#DiplomacyXDesign: Fashion Experts and Diplomatic Leaders Explore the Role of Fashion in Diplomacy

Meridian CEO and President Ambassador Stuart Holliday calls on the audience for Q&A with #DiplomacyXDesign moderator Robin Givhan and panelists Meredith Koop, Hildy Kuryk, and Indira Gumarova. Photo by Ben Droz.

On November 16, 2018, in partnership with the National Museum of Women in the Arts (NMWA), Meridian hosted Diplomacy x Design, a conversation exploring the role of fashion and design in diplomacy, politics and society. The event took place against the backdrop of Rodarte, the first fashion exhibition to debut at NMWA, which showcases the American luxury brand’s visionary concepts, craftsmanship and impact on the global fashion industry.

Industry experts, cultural influencers and international leaders gathered for a panel discussion moderated by The Washington Post’s Robin Givhan in conversation with diplomat and fashion consultant Indira Gumarova, Michelle Obama’s stylist Meredith Koop, and public relations maven Hildy Kuryk.

Ambassador Stuart Holliday, President and CEO of Meridian, set the tone for the dialogue, remarking that fashion and culture is critical to help bring people together and bridge divides. A concurring Robin Givhan noted that when used well, fashion can be an excellent tool for communication and, to that end, diplomacy. Meredith Koop highlighted the importance of strategy and intention when thinking about fashion and diplomacy, while Indira Gumarova spoke to the pressures that public figures face when attempting to strike a balance between individuality and representing one’s country. All agreed that individuals with influence and public figures must continue to do research and be mindful when selecting their clothing to ensure they are not sending an unintended message.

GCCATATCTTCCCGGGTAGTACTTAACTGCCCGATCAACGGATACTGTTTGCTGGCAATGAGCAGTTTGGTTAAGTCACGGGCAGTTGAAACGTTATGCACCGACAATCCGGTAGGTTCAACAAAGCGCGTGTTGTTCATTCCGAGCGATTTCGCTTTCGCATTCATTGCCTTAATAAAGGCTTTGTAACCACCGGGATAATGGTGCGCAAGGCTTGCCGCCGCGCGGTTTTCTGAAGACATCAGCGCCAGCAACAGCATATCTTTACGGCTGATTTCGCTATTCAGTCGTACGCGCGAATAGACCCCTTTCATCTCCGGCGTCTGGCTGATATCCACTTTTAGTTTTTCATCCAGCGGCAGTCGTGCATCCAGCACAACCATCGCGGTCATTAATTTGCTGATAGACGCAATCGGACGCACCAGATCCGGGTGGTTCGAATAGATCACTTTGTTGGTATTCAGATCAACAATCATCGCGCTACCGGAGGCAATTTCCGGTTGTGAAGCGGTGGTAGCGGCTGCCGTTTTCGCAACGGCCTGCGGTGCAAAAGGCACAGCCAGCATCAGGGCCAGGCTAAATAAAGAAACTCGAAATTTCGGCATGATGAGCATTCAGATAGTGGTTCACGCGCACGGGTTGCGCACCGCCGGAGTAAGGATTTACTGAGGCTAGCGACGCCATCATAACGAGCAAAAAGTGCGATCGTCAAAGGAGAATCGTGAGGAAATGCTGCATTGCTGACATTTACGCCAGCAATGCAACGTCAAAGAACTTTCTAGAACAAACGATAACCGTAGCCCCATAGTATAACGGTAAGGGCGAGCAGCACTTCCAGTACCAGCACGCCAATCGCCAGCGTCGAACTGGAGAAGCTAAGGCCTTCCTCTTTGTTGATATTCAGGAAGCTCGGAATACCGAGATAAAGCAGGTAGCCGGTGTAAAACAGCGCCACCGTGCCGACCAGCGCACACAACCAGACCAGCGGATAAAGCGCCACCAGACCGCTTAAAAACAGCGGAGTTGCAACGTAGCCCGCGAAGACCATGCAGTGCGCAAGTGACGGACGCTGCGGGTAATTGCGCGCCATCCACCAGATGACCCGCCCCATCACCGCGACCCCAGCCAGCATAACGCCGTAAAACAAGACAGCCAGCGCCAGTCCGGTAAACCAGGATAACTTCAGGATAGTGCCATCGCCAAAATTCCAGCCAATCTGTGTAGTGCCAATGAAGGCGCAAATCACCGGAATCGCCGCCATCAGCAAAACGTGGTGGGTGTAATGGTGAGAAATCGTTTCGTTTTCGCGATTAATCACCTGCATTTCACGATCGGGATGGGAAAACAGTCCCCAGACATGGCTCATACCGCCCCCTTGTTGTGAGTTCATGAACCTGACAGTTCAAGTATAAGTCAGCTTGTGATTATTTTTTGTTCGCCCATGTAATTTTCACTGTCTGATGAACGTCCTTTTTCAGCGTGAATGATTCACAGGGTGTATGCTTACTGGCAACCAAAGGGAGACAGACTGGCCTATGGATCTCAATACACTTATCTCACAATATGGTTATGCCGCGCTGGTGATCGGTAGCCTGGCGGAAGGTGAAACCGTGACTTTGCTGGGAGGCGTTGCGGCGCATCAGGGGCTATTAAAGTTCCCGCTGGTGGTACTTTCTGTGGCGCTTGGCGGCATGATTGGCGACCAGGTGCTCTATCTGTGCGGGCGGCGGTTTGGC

When asked, “Can a dress just be a dress anymore?” Hildy Kuryk expressed that it’s nearly impossible for public figures' fashion choices not to be critiqued or interpreted. She elaborated that, with the impact of technology, these public reactions are instantaneous. A related discussion point was how fashion can be used as a form of protest, by both designers and consumers. As fashion has become a $2.4 trillion global industry, designers and world leaders are being held more responsible for the choices they make and the values they transmit.


Chesapeake Bay Candle
Moda Operandi
National Museum of Women in the Arts

Project summary

#DiplomacyXDesign: Fashion Experts and Diplomatic Leaders Explore the Role of Fashion in Diplomacy | November 2018
Number of Attendees: 50
Regions: Europe and Eurasia, Near East and North Africa, Western Hemisphere
Countries: Azerbaijan, Bahrain, Republic of Kosovo, Denmark, Peru, Malta, Czech Republic, Hungary, Slovenia, Italy
Impact Areas: Cultural Diplomacy, Public Diplomacy
Program Areas: Diplomatic Engagement, Culture
Partners: Diplomatic Corps, Private Sector, Public Sector